By Scott Collins
One of the Editors Guild’s most important missions is holding producers to the terms of collective bargaining agreements.
In fulfilling that role, the Guild last year saw a 58% increase in the damages it collected on behalf of members compared to 2018, according to an internal report prepared by staff in the West and East Coast offices of the Motion Picture Editors Guild.
Staff collected $474,881.60 in unpaid wages during 2019, compared to $329,800 the previous year.
Additionally, the Guild collected $49,670.60 in vacation pay and $38,032.30 in holiday pay, according to Scott George, MPEG’s Western Executive Director.
Paul Moore, the Eastern Executive Director, worked closely with George on the initiative, as did the Guild’s team of Field Representatives and contract staff.
The Guild also successfully collected 7,126 additional hours into the MPI pension & health plan, compared with 6,685 hours the previous year.
“This work is essential in representing our membership,” George and Moore said in a joint statement.
“A majority of these issues have been resolved without filing a formal grievance against the companies,” the pair added. “In many cases, a simple phone call was enough to obtain the money due under the contracts.”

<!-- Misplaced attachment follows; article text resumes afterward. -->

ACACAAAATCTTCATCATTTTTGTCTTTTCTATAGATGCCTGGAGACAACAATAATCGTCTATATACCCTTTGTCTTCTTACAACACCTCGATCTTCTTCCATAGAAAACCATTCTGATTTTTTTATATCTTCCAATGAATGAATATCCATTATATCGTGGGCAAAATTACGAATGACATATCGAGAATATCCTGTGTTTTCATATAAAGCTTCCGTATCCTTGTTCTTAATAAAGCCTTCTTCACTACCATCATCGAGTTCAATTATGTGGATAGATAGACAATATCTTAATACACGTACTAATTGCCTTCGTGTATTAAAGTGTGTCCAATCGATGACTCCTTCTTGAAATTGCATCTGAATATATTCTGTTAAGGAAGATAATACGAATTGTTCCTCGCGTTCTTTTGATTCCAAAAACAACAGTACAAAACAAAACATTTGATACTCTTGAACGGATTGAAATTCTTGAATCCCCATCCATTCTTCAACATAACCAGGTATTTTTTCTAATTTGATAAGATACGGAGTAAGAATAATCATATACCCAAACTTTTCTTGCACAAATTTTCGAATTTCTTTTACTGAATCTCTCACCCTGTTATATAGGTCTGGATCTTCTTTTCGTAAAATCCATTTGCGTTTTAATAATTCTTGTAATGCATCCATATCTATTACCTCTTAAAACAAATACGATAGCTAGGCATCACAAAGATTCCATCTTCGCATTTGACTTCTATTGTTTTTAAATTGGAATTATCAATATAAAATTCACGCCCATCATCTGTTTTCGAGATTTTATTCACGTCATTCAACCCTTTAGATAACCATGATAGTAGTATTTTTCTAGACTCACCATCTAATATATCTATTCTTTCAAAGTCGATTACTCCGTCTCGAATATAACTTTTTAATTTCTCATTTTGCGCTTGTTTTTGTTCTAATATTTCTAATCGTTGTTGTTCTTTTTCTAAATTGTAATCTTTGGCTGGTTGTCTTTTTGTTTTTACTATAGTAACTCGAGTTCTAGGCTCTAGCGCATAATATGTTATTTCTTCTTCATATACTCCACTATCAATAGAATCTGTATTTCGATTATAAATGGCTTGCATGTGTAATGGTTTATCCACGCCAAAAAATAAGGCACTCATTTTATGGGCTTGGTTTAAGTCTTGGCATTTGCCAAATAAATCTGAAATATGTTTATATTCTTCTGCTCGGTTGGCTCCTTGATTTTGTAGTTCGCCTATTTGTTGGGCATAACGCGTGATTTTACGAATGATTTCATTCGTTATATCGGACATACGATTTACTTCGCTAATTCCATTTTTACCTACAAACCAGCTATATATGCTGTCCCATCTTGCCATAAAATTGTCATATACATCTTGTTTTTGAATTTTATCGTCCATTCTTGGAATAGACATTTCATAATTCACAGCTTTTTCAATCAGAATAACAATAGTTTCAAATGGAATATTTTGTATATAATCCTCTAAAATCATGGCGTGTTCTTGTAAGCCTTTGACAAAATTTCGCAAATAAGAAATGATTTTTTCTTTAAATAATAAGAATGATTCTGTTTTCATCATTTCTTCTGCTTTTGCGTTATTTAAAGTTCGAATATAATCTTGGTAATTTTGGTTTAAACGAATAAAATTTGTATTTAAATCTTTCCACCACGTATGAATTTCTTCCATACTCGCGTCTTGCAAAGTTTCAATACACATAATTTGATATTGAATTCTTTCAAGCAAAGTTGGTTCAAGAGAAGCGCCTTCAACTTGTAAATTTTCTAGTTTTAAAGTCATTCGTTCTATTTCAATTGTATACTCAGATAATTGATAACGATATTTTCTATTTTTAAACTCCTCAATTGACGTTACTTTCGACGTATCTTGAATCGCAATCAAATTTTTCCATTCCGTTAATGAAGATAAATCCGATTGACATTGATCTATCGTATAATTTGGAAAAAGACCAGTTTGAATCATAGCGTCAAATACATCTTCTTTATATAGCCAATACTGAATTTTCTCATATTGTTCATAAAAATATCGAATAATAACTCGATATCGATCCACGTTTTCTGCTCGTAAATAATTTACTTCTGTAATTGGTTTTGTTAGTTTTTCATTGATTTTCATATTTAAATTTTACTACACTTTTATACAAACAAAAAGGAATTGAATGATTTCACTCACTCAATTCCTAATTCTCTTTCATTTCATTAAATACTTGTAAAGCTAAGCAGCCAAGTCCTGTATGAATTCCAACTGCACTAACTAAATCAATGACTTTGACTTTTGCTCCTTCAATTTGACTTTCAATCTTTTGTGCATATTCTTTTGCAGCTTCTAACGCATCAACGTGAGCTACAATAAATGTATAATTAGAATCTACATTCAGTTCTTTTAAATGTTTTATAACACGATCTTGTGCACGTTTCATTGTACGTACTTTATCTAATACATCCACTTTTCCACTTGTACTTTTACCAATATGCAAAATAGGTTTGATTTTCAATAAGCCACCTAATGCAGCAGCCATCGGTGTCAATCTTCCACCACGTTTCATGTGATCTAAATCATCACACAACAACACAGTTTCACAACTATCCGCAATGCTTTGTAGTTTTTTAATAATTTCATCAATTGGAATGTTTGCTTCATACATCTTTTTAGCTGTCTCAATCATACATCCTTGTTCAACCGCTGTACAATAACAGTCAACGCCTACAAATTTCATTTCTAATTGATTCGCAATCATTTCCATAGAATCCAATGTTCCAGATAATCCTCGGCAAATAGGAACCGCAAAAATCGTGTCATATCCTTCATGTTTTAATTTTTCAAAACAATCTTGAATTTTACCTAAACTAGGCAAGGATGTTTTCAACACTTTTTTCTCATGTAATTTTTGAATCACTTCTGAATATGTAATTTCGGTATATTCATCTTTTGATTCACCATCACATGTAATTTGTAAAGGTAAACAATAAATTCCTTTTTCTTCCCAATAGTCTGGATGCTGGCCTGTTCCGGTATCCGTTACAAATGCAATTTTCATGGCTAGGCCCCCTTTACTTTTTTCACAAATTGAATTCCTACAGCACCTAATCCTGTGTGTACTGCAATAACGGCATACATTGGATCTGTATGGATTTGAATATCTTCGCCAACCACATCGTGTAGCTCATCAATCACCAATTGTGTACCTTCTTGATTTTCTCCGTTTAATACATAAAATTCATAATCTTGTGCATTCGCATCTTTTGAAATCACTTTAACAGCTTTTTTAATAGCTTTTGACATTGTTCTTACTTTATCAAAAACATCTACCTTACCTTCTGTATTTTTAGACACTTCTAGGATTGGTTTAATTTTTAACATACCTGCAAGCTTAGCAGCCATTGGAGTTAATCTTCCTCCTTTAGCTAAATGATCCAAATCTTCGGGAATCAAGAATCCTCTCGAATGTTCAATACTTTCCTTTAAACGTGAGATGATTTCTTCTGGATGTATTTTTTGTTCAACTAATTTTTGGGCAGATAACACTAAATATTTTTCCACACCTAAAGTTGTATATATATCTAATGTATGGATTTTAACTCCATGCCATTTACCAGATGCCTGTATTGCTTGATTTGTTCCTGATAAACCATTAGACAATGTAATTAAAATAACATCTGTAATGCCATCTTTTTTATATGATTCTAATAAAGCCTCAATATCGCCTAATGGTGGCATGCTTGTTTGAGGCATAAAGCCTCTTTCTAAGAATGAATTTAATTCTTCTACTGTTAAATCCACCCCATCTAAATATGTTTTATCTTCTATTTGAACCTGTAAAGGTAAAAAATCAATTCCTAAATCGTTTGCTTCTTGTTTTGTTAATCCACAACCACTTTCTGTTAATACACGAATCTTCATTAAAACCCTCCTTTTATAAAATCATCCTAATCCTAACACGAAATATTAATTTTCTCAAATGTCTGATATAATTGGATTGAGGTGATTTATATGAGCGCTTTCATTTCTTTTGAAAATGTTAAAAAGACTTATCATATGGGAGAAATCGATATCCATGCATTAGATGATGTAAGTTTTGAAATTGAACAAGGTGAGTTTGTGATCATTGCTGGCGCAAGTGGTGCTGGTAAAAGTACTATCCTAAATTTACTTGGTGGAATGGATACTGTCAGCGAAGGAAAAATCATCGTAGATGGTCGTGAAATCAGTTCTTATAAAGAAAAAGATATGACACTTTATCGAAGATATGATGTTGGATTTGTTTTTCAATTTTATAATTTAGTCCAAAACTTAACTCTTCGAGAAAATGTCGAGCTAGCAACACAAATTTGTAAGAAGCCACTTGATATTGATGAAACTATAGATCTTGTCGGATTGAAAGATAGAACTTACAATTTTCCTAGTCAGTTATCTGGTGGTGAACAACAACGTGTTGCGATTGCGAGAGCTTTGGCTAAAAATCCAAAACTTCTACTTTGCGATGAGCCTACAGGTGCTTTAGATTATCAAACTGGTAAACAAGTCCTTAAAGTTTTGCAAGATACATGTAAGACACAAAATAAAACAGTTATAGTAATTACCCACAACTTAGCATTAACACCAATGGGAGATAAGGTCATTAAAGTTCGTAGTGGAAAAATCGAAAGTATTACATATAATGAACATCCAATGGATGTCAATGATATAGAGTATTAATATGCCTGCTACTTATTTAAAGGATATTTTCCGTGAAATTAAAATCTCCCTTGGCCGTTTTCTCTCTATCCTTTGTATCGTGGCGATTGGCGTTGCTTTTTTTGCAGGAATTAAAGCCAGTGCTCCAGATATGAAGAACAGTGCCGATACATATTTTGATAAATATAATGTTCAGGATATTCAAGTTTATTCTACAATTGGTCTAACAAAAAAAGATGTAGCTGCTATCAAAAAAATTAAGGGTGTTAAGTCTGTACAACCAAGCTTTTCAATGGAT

But they said it remains vital for the more than 8,300 Guild members to continue reporting contract violations to the union’s offices in Los Angeles and New York. This allows Guild staff on both coasts to pursue damages more effectively.
“This will make our Guild a lot stronger,” the pair said.
Many of the contract violations in 2019 occurred in productions covered under the Low-Budget Agreement or Single-Production Videotape contract.
Productions in the Western Region that followed the Videotape Supplemental Agreement were found to have 116 contract violations involving 60 members. Most of these violations involved holiday and vacation pay.
Western Region productions using the Low-Budget Theatrical Agreement were found to have 43 contract violations, involving 35 members. Most of those violations involved the weekly guarantees not being fulfilled, or inadequate benefit contributions.
Independent productions had 32 contract violations, while productions using a Majors agreement had 16.